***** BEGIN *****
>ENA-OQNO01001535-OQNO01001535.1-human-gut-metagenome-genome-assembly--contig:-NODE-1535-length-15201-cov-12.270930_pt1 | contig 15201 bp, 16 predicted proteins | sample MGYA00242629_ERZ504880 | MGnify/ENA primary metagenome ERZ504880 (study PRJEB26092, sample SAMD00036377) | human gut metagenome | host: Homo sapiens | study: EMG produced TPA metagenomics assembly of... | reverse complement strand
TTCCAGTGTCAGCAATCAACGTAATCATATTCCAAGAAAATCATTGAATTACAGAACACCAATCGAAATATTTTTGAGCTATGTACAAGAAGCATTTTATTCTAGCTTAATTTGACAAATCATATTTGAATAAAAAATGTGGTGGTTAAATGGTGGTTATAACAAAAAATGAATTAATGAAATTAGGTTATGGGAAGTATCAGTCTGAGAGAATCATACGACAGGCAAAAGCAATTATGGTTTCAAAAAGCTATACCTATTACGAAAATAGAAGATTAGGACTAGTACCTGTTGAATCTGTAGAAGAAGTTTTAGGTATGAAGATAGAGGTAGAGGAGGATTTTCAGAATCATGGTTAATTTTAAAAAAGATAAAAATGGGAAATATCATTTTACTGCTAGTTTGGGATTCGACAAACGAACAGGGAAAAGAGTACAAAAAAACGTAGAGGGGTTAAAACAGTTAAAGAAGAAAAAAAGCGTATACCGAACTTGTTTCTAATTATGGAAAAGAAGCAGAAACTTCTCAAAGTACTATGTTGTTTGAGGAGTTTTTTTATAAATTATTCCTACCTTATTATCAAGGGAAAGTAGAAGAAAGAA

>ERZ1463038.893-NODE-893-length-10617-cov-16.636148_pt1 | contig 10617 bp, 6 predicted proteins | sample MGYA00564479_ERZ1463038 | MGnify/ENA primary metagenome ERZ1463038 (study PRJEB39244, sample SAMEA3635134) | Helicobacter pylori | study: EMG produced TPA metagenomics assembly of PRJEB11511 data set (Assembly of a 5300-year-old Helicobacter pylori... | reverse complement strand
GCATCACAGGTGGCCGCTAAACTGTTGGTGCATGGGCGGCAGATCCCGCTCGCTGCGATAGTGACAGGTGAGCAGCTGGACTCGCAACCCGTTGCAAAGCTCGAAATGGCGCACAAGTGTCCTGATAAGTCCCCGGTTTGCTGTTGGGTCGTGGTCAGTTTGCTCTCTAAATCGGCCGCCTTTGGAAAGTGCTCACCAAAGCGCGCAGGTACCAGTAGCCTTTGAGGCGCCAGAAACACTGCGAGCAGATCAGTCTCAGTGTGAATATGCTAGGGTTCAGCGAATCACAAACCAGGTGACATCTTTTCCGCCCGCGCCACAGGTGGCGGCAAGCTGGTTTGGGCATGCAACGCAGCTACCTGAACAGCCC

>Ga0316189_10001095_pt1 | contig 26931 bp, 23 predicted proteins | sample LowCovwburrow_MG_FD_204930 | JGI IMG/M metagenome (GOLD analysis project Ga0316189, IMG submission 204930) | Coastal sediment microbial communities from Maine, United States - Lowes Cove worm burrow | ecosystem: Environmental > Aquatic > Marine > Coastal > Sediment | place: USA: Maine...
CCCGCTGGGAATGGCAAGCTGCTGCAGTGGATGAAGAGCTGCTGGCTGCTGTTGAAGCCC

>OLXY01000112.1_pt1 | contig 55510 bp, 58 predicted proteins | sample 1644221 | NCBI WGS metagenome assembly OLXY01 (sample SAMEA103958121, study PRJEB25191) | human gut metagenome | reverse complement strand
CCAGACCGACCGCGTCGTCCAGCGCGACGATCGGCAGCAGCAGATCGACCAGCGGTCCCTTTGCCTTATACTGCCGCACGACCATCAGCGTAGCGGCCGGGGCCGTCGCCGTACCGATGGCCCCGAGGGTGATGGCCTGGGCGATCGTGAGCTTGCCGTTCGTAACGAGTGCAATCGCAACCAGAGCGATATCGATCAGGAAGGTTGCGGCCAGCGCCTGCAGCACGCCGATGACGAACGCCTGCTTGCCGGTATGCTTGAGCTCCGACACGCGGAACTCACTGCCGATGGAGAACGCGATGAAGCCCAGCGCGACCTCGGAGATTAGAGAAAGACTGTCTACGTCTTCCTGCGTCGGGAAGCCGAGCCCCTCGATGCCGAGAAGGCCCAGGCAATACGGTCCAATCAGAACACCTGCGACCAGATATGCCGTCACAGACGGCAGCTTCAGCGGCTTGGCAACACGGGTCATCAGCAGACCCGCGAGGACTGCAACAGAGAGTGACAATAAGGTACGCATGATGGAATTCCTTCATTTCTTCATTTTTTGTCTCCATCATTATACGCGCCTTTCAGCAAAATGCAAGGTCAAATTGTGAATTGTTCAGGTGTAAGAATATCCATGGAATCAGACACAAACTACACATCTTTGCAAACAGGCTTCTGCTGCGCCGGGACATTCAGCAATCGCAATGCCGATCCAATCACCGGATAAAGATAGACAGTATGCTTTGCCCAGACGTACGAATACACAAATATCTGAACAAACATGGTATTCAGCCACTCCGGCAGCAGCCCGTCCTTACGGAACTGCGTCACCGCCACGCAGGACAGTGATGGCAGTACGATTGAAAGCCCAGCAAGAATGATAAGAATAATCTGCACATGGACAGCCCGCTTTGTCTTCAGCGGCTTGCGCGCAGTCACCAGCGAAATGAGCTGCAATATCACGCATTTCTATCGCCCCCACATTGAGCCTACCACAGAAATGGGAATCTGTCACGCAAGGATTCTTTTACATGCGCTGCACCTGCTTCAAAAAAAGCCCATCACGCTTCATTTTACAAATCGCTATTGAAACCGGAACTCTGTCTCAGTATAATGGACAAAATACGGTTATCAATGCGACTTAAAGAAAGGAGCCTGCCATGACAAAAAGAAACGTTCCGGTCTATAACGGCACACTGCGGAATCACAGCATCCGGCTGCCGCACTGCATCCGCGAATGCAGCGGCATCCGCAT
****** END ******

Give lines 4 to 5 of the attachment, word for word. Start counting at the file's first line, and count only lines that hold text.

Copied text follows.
GCATCACAGGTGGCCGCTAAACTGTTGGTGCATGGGCGGCAGATCCCGCTCGCTGCGATAGTGACAGGTGAGCAGCTGGACTCGCAACCCGTTGCAAAGCTCGAAATGGCGCACAAGTGTCCTGATAAGTCCCCGGTTTGCTGTTGGGTCGTGGTCAGTTTGCTCTCTAAATCGGCCGCCTTTGGAAAGTGCTCACCAAAGCGCGCAGGTACCAGTAGCCTTTGAGGCGCCAGAAACACTGCGAGCAGATCAGTCTCAGTGTGAATATGCTAGGGTTCAGCGAATCACAAACCAGGTGACATCTTTTCCGCCCGCGCCACAGGTGGCGGCAAGCTGGTTTGGGCATGCAACGCAGCTACCTGAACAGCCC

>Ga0316189_10001095_pt1 | contig 26931 bp, 23 predicted proteins | sample LowCovwburrow_MG_FD_204930 | JGI IMG/M metagenome (GOLD analysis project Ga0316189, IMG submission 204930) | Coastal sediment microbial communities from Maine, United States - Lowes Cove worm burrow | ecosystem: Environmental > Aquatic > Marine > Coastal > Sediment | place: USA: Maine...